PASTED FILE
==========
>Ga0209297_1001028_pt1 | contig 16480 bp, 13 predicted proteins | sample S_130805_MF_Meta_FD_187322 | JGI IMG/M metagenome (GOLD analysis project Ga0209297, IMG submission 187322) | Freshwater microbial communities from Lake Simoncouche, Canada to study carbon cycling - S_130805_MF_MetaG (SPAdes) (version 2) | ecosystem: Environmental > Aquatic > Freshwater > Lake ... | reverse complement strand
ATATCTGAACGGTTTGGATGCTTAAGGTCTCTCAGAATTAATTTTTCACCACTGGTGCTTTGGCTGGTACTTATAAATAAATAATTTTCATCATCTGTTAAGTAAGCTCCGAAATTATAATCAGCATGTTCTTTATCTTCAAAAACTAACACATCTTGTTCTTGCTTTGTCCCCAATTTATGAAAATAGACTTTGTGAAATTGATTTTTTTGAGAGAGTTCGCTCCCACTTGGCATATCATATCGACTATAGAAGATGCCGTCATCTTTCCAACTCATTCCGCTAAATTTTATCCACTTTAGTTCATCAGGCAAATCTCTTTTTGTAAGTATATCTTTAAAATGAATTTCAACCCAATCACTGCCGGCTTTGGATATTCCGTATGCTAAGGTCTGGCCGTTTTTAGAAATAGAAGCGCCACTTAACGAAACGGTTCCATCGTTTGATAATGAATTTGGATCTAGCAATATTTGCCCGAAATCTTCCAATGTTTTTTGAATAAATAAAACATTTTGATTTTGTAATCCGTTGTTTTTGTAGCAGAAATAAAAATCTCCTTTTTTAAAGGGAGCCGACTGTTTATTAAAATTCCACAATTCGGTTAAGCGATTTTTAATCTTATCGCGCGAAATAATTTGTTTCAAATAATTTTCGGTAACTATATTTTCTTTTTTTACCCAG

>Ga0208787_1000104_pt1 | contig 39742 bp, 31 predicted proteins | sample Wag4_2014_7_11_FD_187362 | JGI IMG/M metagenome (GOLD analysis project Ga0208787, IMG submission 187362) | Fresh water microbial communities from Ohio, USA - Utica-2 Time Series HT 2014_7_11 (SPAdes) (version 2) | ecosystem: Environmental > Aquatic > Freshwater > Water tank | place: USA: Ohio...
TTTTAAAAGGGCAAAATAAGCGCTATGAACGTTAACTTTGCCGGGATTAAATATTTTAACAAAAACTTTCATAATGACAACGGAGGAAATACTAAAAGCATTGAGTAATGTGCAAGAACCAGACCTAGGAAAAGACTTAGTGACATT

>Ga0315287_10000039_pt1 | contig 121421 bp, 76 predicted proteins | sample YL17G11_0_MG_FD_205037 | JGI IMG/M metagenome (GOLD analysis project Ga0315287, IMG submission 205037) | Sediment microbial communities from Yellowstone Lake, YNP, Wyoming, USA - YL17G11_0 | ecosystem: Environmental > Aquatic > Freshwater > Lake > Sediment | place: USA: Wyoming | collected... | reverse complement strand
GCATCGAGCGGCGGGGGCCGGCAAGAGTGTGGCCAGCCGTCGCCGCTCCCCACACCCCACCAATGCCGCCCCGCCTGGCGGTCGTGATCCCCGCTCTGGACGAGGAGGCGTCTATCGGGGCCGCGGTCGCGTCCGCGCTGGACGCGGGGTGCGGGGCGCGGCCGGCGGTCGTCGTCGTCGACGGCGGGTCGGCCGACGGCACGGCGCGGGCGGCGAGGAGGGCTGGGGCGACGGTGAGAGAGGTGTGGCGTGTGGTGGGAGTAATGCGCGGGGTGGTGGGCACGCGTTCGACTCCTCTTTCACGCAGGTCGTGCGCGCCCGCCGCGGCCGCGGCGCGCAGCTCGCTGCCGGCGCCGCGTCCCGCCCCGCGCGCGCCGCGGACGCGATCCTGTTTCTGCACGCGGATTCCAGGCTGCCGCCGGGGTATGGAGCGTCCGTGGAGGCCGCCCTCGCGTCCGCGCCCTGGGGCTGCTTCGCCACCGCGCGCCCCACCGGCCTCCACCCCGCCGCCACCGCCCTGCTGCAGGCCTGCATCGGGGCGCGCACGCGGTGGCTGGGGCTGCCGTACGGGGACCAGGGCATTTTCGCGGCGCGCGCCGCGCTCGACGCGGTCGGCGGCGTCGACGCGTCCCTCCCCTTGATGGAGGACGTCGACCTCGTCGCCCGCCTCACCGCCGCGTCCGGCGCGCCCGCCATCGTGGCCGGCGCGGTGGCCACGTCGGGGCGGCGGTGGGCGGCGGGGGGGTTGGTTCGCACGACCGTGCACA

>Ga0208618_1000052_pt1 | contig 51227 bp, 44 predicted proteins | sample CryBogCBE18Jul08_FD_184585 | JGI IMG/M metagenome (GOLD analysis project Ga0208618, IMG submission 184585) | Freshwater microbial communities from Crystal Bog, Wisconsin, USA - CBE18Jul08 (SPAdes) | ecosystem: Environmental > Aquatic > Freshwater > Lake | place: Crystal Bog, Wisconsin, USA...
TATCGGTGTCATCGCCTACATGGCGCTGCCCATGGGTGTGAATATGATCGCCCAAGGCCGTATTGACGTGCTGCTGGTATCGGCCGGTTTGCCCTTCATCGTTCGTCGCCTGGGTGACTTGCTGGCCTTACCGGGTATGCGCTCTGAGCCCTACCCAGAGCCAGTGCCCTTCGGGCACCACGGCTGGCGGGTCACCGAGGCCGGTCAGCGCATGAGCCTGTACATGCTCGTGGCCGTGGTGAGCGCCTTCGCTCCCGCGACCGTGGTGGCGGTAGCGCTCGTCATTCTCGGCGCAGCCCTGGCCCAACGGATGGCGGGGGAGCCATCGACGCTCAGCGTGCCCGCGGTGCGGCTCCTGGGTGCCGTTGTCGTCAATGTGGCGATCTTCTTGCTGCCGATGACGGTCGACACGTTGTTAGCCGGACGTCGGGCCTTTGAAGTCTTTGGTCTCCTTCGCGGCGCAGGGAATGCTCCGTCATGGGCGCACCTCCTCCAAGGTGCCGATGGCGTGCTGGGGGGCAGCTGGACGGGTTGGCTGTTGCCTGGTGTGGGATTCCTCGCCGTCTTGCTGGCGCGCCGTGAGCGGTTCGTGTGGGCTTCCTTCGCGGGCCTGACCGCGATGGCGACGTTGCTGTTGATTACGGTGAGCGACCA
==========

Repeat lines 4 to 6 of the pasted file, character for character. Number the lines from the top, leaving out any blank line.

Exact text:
TTTTAAAAGGGCAAAATAAGCGCTATGAACGTTAACTTTGCCGGGATTAAATATTTTAACAAAAACTTTCATAATGACAACGGAGGAAATACTAAAAGCATTGAGTAATGTGCAAGAACCAGACCTAGGAAAAGACTTAGTGACATT

>Ga0315287_10000039_pt1 | contig 121421 bp, 76 predicted proteins | sample YL17G11_0_MG_FD_205037 | JGI IMG/M metagenome (GOLD analysis project Ga0315287, IMG submission 205037) | Sediment microbial communities from Yellowstone Lake, YNP, Wyoming, USA - YL17G11_0 | ecosystem: Environmental > Aquatic > Freshwater > Lake > Sediment | place: USA: Wyoming | collected... | reverse complement strand
GCATCGAGCGGCGGGGGCCGGCAAGAGTGTGGCCAGCCGTCGCCGCTCCCCACACCCCACCAATGCCGCCCCGCCTGGCGGTCGTGATCCCCGCTCTGGACGAGGAGGCGTCTATCGGGGCCGCGGTCGCGTCCGCGCTGGACGCGGGGTGCGGGGCGCGGCCGGCGGTCGTCGTCGTCGACGGCGGGTCGGCCGACGGCACGGCGCGGGCGGCGAGGAGGGCTGGGGCGACGGTGAGAGAGGTGTGGCGTGTGGTGGGAGTAATGCGCGGGGTGGTGGGCACGCGTTCGACTCCTCTTTCACGCAGGTCGTGCGCGCCCGCCGCGGCCGCGGCGCGCAGCTCGCTGCCGGCGCCGCGTCCCGCCCCGCGCGCGCCGCGGACGCGATCCTGTTTCTGCACGCGGATTCCAGGCTGCCGCCGGGGTATGGAGCGTCCGTGGAGGCCGCCCTCGCGTCCGCGCCCTGGGGCTGCTTCGCCACCGCGCGCCCCACCGGCCTCCACCCCGCCGCCACCGCCCTGCTGCAGGCCTGCATCGGGGCGCGCACGCGGTGGCTGGGGCTGCCGTACGGGGACCAGGGCATTTTCGCGGCGCGCGCCGCGCTCGACGCGGTCGGCGGCGTCGACGCGTCCCTCCCCTTGATGGAGGACGTCGACCTCGTCGCCCGCCTCACCGCCGCGTCCGGCGCGCCCGCCATCGTGGCCGGCGCGGTGGCCACGTCGGGGCGGCGGTGGGCGGCGGGGGGGTTGGTTCGCACGACCGTGCACA